Joseph C. Callaway, Ph.D.

Joseph C. Callaway, Ph.D.

Department of Pediatrics
Department of Anatomy and Neurobiology
The University of Tennessee
Health Science Center

The University of Tennessee Health Science Center
855 Monroe Avenue, Suite 515
Memphis, TN 38163
Phone: (901) 448-8497
Fax: (901) 448-7193
Lab: 221 Wittenborg Anatomy Building
Email: Joseph C. Callaway


  • Ph.D. Institution: University of Washington, Seattle
  • Postdoctoral: University of North Carolina, Chapel Hill; New York Medical College, Valhalla, NY

Research Interests

Research is focused on the integration of synaptic inputs in the dendrites of individual CNS neurons, the regional properties of neurons, the interaction between pairs of synaptically connected neurons, and the plasticity of synaptic inputs.

Studies are conducted mainly on thin slice preparations of rat cerebellum though identifiable neurons in slice preparations of other parts of the brain are also utilized. Concurrent whole cell patch electrophysiology and high-speed fluorescence imaging is used to measure signals throughout the dendrites of individual neurons. Imaging studies focus on calcium and sodium ion changes in the soma and dendrites of cerebellar Purkinje cells. Voltage sensitive dyes are also used to access the spatial extent of synaptic inputs. Synaptic inputs are activated by extracellular stimulus of appropriate axons or by simultaneous recording of a presynaptic neuron. The laboratory is equipped to visually patch one or more neurons on the surface of a thin slice using DIC optics. Imaging of calcium transients while recording potentials from synaptic inputs is used to examine the effects of local dendritic integration on the amplitude and extent of calcium elevation in the dendrites and to determine the contribution of this calcium to long term depression of excitatory synaptic inputs in Purkinje cells.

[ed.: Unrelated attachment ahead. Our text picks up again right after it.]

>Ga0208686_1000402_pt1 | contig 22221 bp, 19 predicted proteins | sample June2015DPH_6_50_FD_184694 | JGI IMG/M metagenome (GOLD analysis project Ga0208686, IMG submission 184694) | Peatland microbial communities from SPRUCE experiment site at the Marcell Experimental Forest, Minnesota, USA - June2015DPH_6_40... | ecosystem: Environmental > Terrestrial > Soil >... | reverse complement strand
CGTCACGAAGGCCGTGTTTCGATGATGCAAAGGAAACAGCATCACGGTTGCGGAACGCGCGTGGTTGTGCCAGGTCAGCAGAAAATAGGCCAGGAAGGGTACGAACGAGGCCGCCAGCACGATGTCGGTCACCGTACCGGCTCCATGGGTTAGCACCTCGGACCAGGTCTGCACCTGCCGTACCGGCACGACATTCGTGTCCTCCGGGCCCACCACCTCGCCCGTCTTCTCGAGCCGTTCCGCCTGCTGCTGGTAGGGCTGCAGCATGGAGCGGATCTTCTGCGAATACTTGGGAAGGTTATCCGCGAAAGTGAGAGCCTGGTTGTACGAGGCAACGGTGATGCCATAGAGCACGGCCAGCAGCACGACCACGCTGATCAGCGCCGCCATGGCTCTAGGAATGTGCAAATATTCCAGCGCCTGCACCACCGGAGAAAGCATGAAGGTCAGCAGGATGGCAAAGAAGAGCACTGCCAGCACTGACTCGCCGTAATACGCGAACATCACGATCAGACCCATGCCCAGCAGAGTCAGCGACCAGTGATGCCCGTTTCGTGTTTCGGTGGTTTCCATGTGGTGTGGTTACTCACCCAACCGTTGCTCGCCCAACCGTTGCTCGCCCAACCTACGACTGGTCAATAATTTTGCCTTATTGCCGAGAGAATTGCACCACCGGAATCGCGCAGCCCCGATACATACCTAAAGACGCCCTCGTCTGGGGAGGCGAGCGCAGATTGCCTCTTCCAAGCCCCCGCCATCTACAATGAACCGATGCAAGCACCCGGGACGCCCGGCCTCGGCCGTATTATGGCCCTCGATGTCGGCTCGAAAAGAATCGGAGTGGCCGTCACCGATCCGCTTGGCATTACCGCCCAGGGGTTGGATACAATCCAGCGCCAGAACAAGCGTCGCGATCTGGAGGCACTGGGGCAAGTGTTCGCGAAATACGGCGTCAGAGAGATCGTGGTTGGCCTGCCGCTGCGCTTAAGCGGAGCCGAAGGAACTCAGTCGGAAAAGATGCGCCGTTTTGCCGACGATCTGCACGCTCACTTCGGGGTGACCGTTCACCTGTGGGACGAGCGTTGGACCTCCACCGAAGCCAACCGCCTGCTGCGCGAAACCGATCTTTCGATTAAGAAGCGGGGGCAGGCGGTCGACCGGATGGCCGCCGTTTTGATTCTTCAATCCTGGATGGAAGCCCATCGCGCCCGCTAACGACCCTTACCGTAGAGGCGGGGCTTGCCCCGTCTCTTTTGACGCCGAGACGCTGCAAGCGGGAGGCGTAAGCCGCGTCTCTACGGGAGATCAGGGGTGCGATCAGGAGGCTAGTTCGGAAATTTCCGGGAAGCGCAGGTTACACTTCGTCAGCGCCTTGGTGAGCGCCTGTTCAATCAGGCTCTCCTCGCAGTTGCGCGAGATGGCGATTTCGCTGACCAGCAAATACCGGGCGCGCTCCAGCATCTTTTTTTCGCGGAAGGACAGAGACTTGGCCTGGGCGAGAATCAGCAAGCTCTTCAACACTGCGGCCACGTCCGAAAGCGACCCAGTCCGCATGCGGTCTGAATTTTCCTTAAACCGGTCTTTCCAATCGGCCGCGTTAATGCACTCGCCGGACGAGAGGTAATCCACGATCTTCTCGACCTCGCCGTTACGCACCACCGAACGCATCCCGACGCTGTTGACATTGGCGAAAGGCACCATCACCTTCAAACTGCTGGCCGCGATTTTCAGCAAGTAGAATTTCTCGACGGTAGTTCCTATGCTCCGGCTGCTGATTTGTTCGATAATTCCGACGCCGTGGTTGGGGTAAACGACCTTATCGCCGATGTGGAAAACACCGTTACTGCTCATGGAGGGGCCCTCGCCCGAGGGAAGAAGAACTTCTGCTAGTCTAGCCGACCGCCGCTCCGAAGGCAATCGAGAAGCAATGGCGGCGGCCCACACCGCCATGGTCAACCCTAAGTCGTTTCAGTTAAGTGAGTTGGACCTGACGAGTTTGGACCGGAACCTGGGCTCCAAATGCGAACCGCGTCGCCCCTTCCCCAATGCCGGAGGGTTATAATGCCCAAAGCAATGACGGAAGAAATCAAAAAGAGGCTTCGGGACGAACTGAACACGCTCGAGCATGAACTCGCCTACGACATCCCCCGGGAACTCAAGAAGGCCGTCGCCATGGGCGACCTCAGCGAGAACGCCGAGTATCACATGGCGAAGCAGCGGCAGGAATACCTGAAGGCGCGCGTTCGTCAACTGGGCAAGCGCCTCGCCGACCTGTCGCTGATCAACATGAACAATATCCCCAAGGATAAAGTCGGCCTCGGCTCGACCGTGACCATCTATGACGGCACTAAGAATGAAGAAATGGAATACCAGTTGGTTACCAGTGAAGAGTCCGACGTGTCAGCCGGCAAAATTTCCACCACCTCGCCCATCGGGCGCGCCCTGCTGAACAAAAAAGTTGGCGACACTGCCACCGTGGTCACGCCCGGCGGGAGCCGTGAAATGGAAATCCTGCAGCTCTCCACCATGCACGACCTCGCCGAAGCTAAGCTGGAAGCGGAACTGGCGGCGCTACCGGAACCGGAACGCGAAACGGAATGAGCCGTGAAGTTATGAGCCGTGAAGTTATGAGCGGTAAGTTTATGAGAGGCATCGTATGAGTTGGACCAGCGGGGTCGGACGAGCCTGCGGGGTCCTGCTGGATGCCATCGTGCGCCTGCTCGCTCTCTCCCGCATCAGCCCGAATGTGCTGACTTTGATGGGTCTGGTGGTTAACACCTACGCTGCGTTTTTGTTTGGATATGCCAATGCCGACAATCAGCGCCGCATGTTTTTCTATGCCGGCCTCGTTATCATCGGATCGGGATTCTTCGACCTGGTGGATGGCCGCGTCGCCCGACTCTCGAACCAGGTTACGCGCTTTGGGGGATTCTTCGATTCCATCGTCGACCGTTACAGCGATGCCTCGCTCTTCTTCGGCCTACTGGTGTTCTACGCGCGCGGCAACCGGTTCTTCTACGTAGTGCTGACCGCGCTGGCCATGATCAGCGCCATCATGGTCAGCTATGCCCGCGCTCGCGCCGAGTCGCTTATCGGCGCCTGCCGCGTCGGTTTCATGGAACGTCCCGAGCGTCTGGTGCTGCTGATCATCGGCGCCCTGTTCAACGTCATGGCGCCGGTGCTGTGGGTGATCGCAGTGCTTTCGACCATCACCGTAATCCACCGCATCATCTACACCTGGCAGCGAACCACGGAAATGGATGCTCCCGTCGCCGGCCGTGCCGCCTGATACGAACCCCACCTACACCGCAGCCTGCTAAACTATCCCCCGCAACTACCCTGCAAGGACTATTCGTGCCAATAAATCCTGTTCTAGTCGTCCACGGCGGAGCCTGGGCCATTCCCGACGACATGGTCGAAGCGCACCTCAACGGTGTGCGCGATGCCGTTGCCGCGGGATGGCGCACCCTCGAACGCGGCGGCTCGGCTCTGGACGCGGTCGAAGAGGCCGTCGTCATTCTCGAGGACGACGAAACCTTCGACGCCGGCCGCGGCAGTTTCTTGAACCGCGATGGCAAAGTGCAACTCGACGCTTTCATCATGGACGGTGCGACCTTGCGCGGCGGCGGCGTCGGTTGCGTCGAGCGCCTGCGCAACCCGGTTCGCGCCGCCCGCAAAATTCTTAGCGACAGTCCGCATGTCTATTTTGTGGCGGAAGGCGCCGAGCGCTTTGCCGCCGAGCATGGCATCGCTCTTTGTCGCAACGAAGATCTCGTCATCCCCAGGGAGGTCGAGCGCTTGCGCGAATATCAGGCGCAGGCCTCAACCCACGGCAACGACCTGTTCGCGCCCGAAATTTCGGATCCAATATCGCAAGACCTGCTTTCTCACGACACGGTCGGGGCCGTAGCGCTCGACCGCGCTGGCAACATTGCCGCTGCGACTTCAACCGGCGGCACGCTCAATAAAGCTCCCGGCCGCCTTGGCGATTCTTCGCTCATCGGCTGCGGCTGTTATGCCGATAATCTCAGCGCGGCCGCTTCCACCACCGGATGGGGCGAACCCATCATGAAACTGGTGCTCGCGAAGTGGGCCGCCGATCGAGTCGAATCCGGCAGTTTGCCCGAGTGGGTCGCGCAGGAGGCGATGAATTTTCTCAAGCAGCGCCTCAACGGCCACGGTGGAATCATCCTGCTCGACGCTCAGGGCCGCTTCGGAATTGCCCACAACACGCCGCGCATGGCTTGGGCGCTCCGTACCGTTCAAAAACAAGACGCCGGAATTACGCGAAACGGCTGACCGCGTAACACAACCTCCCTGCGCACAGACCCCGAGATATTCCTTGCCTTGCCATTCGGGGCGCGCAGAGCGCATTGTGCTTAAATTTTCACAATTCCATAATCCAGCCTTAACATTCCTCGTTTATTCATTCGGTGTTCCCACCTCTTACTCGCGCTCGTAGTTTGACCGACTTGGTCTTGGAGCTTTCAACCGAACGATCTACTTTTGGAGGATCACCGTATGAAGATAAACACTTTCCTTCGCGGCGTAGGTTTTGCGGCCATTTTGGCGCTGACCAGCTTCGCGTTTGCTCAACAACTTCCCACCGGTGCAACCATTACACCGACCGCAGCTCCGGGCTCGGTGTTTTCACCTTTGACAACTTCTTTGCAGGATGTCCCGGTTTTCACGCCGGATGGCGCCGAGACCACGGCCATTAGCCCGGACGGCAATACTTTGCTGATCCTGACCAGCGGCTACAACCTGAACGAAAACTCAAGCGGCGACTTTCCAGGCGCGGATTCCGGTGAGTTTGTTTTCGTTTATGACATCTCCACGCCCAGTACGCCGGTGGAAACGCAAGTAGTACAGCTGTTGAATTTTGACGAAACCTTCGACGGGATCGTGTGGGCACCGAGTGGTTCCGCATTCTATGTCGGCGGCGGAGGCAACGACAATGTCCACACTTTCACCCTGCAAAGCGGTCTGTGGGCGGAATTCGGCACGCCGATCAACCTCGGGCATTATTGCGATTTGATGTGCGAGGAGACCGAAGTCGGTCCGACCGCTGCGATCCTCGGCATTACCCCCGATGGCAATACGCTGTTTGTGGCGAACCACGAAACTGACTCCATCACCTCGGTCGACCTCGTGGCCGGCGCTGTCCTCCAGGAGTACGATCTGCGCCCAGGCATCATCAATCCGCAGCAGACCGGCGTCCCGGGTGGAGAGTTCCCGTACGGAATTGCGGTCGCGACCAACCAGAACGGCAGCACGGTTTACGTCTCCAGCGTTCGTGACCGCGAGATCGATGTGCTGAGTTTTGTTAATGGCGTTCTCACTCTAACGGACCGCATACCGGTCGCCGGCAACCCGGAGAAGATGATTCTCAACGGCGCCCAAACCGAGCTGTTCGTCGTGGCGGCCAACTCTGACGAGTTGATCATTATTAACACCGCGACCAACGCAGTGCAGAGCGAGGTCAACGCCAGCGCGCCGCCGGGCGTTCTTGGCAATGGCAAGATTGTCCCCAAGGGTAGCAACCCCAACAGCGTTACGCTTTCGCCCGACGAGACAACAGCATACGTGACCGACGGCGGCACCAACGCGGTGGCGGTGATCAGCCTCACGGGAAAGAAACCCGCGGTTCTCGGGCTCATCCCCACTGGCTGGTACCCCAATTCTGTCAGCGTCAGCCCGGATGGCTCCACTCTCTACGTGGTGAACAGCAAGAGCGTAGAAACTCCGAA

Representative Publications

  • Dong HW, Hayar A, Callaway J, Yang XH, Nai Q, Ennis M. Group I mGluR activation enhances Ca(2+)-dependent nonselective cation currents and rhythmic bursting in main olfactory bulb external tufted cells. J Neurosci. 2009 Sep 23;29(38):11943-53. doi: 10.1523/JNEUROSCI.0206-09.2009. PubMed PMID: 19776280; PubMed Central PMCID: PMC3837548.
  • Canavier CC, Oprisan SA, Callaway JC, Ji H, Shepard PD. Computational model predicts a role for ERG current in repolarizing plateau potentials in dopamine neurons: implications for modulation of neuronal activity. J Neurophysiol. 2007 Nov;98(5):3006-22. Epub 2007 Aug 15. PubMed PMID: 17699694.
  • Kalume F, Lee SM, Morcos Y, Callaway JC, Levin MC. Molecular mimicry: cross-reactive antibodies from patients with immune-mediated neurologic disease inhibit neuronal firing. J Neurosci Res. 2004 Jul 1;77(1):82-9. PubMed PMID: 15197740.
  • Roper P, Callaway J, Armstrong W. Burst initiation and termination in phasic vasopressin cells of the rat supraoptic nucleus: a combined mathematical, electrical, and calcium fluorescence study. J Neurosci. 2004 May 19;24(20):4818-31. PubMed PMID: 15152042.
  • Roper P, Callaway J, Shevchenko T, Teruyama R, Armstrong W. AHP's, HAP's and DAP's: how potassium currents regulate the excitability of rat supraoptic neurones. J Comput Neurosci. 2003 Nov-Dec;15(3):367-89. PubMed PMID: 14618071.
  • Levin MC, Lee SM, Kalume F, Morcos Y, Dohan FC Jr, Hasty KA, Callaway JC, Zunt J, Desiderio D, Stuart JM. Autoimmunity due to molecular mimicry as a cause of neurological disease. Nat Med. 2002 May;8(5):509-13. PubMed PMID: 11984596; PubMed Central PMCID: PMC2703733.

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